Meeting the Criteria
Other jobs soon followed for Sansom, including at Nottingham Playhouse, Stoke-on-Trent's New Vic for Gwenda Hughes and Liverpool Institute of Performing Arts (LIPA) where he directed student shows. It was two years ago, while working at LIPA, that talent merged with luck in the form of another call from Watford's Croft that inadvertently led to his West End debut.
"A show had just been pulled from his next season and the brochure was going out the next day," Sansom recalls. "He said that if in two hours I could come up with a show that isn't a comedy, isn't a musical and isn't American but will guarantee bums on seats in Watford, he'd programme it." By chance, on the floor of the student room he was staying in, there was a copy of Priestley's Dangerous Corner. It met all the criteria. "I picked it up, read it once and immediately thought, yes, this is the one. I phoned Giles, told him that I wanted to do it but modernised. He said, right, give me five minutes, and then called back and said yes."
The production was a success - and was noticed by a West End management, because of one review. "It was the Evening Standard's Nick Curtis, which was the only national review we got but he gave it a rave, in terms of its concept and production. Nica Burns from Really Useful Theatres read it, had been looking for a Priestley project already, and came to see it." She liked it; but even so, it took another two years to re-mount it - this time in collaboration with West Yorkshire Playhouse - and move it finally to the West End. That, too, proved fraught: "We've had quite a frightening time of it. After 11 September, we lost a co-producer and it wasn't until the 11th hour that Bill Kenwright stepped in to save it. So it almost didn't happen at all."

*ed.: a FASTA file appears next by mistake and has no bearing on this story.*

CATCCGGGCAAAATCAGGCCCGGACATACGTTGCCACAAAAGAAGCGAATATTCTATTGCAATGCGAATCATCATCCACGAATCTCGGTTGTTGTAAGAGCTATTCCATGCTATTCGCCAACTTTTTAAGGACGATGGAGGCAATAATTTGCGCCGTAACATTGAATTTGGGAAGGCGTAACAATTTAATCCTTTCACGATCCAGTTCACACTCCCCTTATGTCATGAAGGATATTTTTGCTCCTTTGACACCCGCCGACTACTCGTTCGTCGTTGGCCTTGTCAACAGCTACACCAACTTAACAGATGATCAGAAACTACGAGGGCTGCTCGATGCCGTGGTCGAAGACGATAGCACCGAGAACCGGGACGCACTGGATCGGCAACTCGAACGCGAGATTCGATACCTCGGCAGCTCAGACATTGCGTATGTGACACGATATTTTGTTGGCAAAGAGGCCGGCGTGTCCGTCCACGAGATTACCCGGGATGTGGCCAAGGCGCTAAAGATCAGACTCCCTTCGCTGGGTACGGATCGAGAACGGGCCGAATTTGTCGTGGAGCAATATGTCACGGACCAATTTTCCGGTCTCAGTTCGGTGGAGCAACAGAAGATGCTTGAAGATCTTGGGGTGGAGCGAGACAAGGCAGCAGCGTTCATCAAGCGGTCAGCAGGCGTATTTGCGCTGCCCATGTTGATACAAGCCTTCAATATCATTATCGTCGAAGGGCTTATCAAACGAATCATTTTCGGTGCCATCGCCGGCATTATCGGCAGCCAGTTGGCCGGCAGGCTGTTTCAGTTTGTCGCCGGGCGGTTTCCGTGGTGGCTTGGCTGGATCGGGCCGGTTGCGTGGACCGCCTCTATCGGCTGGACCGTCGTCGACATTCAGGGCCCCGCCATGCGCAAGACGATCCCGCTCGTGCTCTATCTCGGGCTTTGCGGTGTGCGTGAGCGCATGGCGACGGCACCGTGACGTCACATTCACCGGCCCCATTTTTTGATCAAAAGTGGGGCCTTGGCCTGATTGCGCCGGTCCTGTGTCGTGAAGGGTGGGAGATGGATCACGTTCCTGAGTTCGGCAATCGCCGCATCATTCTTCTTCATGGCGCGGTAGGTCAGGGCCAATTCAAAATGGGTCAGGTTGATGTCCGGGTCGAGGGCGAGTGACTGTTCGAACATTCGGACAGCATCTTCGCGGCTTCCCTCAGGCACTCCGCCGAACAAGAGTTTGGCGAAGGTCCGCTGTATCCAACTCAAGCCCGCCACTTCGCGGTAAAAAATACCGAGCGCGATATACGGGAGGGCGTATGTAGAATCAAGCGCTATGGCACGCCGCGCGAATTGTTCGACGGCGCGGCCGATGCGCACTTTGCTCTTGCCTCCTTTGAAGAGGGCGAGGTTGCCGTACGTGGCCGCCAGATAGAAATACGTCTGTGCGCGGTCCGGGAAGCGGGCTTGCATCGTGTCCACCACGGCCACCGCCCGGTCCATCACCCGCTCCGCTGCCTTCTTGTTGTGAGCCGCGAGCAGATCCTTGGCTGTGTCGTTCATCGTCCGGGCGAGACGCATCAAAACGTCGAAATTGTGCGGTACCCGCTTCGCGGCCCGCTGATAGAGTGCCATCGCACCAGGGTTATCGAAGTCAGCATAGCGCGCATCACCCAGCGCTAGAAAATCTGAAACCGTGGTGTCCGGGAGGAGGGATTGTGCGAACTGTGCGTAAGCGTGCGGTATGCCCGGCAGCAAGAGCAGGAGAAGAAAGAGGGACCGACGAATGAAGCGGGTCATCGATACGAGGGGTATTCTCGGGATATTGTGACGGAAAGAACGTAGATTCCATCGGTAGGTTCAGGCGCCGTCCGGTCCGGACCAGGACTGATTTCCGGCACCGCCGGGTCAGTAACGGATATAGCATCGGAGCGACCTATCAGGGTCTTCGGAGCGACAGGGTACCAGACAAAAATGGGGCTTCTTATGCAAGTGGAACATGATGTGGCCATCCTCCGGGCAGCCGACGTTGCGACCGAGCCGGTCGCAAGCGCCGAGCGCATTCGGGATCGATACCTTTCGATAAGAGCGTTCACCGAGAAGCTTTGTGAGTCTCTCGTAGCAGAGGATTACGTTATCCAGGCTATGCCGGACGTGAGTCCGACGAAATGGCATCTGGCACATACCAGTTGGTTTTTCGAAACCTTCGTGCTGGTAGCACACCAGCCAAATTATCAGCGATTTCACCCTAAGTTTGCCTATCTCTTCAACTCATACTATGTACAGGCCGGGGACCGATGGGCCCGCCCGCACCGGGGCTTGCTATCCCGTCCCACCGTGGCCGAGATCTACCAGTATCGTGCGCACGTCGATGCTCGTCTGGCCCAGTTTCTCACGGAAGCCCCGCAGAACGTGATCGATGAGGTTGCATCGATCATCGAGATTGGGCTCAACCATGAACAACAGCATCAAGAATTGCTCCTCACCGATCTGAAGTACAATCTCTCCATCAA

For Sansom and his blossoming career, the latest turn could not have been anticipated, but he doesn't regret the time it's otherwise taken him to get here. "I'm quite glad I've had a struggle," he says. "I've had the opportunity to do all kinds of different work, and work that I wouldn't have necessarily chosen to do if I was running my own theatre and doing what I wanted. That's been quite a good skill to acquire. I've also been quite lucky. A lot of people have put faith in me and given me opportunities that they needn't have done. Those people are rare: generous people in the theatre who aren't threatened by youth - people like Giles Croft, Gwenda Hughes and Nica Burns. It's amazing when someone says that I have complete faith in you, even though you have no track record - that they trust you."
Such apparent benevolence is indeed rare, as John Caird recognises. Still, the veteran insists, it should be encouraged and not for wholly altruistic reasons. "There are a series of interrelated difficulties for directors who are just starting up," he explains. "One of them is that directors don't tend to retire. Ones who are successful - even the elderly ones, let alone ones like me in middle age - are happy to support aspiring young directors, but not at the expense of being forced into retirement themselves. But there's also a risk when you become established as a theatre director that you only get to work with other established people, and you lose touch with the grass roots. So I get an enormous amount of energy from working with younger, aspiring talent coming up. "